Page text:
And there’s no accounting for people’s taste. “Some Russians, Arabs and Indians favour opulent interiors with rich textures and the ‘bling’ factor. Equally, some of these buyer groups, based on their education and lifestyle influences, currently prefer the stripped-down Nordic aesthetic. To pigeonhole them by nationality can be risky,” says Zotimova.
Others think the Buxmead approach makes total sense. Knowing your target market is crucial when designing luxury show homes, “particularly when these are overseas buyers,” says Rebecca Tucker, director at Suna Interior Design.
“There is certainly a difference in style when it comes to various nationalities and our approach to design is often heavily influenced by location or postcode – for example, a Surrey country classic or a high-end Chelsea pad. So it could be argued that widening this out to appeal to buyers from a certain country is a smart move.”
She adds that in the same way that a ‘New York’ feel can be achieved in a property’s design, “it could be possible to identify key factors that define the expectations of buyers in terms of cultural, local, regional or national influences.”
One cultural requirement that few in the property business can argue with is the desire among many Chinese and Indian buyers to adhere to the principles of feng shui or vastu shastra. “For believers of these ancient methodologies, these are non-negotiable. We recently had an applicant refuse to buy an otherwise perfect house because the staircase curved the wrong way,” says Christian Warman, director of Tedworth Property, a central London agency.
These “superstitions”, comments Caroline Takla, director of luxury developer One Point Six, are the primary driver for buyers. “They trump superficial design in most cases,” says Takla, who has recently worked on a vastu-compliant flat –on sale for £4.75m – in Chelsea’s Pont Street. It scores highly on the vastu front with its south-east facing kitchen, a bedroom that faces north-west and an entrance hall whose orientation will supposedly bring prosperity and social cohesion to residents.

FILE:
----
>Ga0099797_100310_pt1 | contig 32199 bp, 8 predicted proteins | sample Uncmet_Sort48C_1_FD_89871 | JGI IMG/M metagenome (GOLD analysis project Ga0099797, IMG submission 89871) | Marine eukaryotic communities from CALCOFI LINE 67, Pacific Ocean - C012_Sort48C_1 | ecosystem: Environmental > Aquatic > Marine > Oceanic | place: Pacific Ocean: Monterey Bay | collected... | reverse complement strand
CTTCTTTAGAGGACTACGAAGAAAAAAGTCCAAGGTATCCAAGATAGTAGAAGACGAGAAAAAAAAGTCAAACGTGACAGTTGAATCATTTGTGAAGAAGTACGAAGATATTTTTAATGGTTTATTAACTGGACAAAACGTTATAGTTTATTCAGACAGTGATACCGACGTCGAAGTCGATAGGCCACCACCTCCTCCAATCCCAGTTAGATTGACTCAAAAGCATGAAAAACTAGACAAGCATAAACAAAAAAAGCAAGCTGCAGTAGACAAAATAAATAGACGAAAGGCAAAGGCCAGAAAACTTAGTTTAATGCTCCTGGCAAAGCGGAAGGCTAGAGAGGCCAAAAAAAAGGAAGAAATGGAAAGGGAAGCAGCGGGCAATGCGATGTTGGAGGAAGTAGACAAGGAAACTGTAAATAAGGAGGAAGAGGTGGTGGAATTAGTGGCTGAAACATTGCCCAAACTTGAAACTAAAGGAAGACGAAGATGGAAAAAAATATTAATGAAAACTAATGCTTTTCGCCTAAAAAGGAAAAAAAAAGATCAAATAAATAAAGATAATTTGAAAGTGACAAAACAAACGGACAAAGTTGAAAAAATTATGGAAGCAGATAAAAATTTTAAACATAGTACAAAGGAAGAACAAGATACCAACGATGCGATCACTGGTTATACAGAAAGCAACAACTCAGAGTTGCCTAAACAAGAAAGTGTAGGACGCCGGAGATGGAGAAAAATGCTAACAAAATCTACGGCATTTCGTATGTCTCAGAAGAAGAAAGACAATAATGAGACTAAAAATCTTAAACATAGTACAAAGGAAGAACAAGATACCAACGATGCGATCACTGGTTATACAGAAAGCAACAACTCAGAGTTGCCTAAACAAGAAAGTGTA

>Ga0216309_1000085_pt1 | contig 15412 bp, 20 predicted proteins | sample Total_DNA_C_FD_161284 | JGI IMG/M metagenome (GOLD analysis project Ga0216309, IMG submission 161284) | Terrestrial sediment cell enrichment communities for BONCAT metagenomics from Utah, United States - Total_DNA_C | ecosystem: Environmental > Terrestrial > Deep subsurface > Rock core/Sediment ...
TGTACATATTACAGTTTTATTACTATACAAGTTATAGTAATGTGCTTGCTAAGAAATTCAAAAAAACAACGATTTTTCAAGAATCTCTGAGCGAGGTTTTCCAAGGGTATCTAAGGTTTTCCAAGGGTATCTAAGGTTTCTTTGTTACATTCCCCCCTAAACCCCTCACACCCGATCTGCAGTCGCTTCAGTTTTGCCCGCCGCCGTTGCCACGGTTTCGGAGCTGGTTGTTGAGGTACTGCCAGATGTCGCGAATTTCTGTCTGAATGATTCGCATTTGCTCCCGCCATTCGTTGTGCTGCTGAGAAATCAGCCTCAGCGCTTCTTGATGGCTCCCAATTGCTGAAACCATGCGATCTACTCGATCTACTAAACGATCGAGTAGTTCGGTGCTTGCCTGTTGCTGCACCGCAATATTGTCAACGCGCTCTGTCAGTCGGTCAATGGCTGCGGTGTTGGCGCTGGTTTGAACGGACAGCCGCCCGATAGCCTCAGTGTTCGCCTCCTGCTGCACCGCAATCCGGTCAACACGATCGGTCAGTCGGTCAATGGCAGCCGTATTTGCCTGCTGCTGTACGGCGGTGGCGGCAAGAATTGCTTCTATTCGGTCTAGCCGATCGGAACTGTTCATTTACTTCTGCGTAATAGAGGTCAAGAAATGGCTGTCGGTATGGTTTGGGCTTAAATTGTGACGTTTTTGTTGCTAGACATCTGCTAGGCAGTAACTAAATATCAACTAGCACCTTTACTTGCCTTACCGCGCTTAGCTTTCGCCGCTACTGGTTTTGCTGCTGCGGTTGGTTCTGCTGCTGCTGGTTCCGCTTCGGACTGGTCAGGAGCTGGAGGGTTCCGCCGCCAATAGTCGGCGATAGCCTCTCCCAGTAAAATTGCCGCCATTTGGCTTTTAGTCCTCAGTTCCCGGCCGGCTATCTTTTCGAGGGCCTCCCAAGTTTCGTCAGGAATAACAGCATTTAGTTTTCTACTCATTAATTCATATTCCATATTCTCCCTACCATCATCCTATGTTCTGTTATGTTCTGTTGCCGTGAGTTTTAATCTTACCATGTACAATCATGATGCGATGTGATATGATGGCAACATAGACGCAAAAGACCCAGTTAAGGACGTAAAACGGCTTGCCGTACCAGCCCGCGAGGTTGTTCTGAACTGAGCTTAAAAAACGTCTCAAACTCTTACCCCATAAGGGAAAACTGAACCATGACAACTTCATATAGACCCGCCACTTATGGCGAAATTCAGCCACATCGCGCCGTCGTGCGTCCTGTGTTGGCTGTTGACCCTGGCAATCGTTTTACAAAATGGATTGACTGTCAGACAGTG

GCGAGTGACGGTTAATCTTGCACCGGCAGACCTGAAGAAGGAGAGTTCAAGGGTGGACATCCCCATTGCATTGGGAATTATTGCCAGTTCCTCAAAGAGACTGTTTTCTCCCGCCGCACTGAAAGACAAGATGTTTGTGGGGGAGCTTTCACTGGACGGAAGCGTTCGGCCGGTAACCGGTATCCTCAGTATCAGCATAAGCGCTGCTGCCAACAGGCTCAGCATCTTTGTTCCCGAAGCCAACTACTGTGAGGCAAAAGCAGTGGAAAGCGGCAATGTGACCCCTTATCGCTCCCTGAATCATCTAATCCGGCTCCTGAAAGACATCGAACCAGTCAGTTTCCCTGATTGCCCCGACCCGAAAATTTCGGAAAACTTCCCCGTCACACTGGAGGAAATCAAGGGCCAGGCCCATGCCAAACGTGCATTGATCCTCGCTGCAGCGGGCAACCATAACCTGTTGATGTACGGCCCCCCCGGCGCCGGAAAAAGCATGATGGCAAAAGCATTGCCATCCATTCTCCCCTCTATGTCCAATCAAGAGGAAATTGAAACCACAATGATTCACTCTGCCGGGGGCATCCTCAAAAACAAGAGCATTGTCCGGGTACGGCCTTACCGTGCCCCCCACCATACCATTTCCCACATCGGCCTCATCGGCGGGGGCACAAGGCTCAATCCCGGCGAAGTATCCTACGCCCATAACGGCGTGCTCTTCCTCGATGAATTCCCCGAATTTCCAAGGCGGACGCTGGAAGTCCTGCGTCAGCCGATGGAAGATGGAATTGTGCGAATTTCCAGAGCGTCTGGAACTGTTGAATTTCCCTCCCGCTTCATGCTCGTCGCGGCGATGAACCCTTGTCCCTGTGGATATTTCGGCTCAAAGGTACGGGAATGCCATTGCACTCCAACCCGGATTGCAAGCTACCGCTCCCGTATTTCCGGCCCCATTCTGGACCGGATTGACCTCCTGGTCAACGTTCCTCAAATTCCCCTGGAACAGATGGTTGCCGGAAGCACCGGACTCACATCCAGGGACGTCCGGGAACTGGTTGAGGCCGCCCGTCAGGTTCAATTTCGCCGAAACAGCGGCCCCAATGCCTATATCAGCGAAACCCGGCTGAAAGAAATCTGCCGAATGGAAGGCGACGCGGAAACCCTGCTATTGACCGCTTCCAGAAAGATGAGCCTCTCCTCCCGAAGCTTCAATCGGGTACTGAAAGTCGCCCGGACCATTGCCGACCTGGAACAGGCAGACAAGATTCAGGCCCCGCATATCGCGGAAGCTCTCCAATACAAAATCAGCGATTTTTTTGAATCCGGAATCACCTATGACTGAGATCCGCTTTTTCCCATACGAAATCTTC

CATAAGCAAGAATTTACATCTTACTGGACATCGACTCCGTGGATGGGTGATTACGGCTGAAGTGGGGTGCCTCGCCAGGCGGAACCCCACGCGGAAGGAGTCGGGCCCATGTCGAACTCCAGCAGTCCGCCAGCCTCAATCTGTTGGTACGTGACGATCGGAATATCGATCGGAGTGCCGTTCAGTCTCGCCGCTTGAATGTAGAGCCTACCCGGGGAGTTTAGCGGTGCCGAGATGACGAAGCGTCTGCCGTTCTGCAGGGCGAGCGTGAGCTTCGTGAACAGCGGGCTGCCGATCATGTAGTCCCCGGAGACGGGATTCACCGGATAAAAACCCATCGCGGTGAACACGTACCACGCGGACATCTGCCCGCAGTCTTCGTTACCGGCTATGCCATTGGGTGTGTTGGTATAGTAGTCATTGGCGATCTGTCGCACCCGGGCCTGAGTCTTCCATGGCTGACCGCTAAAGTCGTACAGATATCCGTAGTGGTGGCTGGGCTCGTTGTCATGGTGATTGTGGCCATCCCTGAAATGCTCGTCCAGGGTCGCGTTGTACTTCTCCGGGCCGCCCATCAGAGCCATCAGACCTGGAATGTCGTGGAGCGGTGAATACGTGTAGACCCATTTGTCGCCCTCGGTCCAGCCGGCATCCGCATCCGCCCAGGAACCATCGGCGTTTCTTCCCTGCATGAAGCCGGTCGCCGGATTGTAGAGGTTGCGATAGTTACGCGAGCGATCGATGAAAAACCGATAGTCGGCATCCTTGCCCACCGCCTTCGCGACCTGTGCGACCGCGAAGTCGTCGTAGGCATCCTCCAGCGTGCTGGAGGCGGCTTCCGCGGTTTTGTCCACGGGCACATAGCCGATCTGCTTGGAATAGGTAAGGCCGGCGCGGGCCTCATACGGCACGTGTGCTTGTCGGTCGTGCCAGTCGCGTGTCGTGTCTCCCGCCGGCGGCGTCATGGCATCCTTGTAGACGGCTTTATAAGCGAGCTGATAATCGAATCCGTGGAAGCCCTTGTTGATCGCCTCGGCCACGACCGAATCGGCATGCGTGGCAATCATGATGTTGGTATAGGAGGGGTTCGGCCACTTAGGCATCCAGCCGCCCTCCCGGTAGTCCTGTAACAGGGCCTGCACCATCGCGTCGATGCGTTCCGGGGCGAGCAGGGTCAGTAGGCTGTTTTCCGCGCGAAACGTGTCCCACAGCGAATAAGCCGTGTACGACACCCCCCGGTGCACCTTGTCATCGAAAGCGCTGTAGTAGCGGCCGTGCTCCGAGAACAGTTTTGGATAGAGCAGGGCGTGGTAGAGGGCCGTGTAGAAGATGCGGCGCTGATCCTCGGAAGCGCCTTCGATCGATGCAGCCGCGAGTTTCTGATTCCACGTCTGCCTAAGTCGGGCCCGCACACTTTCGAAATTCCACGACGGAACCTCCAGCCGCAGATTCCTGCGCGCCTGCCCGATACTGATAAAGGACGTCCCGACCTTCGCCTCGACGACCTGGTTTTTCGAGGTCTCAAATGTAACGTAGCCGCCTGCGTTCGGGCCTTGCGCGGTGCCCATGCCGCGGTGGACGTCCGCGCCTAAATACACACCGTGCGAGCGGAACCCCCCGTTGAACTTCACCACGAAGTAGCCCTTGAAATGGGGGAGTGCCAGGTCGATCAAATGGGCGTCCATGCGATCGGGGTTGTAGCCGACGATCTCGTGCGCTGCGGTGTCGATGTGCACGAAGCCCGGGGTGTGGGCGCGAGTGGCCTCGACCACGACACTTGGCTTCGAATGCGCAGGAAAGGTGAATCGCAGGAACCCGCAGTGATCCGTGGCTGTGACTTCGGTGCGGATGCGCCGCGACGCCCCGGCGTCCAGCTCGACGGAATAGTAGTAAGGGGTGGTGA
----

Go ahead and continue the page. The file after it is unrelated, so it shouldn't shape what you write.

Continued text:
“Luxury developments can really be thought of as property couture in that developers should know who they are designing for from day one,” says Takla.
“Like creating a couture dress, you can’t begin to shape a property without a buyer profile in mind. This is usually based on lifestyle rather than nationality, but you can consider certain cultural superstitions and locations known to be popular to certain nationalities. And an open-plan kitchen, however ‘tailored’ the interior is to them, is unlikely to attract an Indian or Middle Eastern buyer.”
Of course many overseas buyers want their London property to look like London. That’s partly the point – along with the eye-watering capital gains they can expect over the years. “They appreciate the quirky edge that London city interiors offer, allowing them to feel a part of their cosmopolitan surroundings,” says Stacey Sibley, creative director at Alexander James Interior Design.
While Sibley agrees there are some cultural differences – Russian buyers typically bring their art collection with them, so they are often drawn to show homes designed around large artworks – much else is international, such as the demand for lock up and leave convenience, the appreciation of the very best fabrics and furnishings and the ease of being able to buy a dressed show home exactly as seen, down to the teaspoons.
They may then rip everything out and start again, of course. But that’s another story.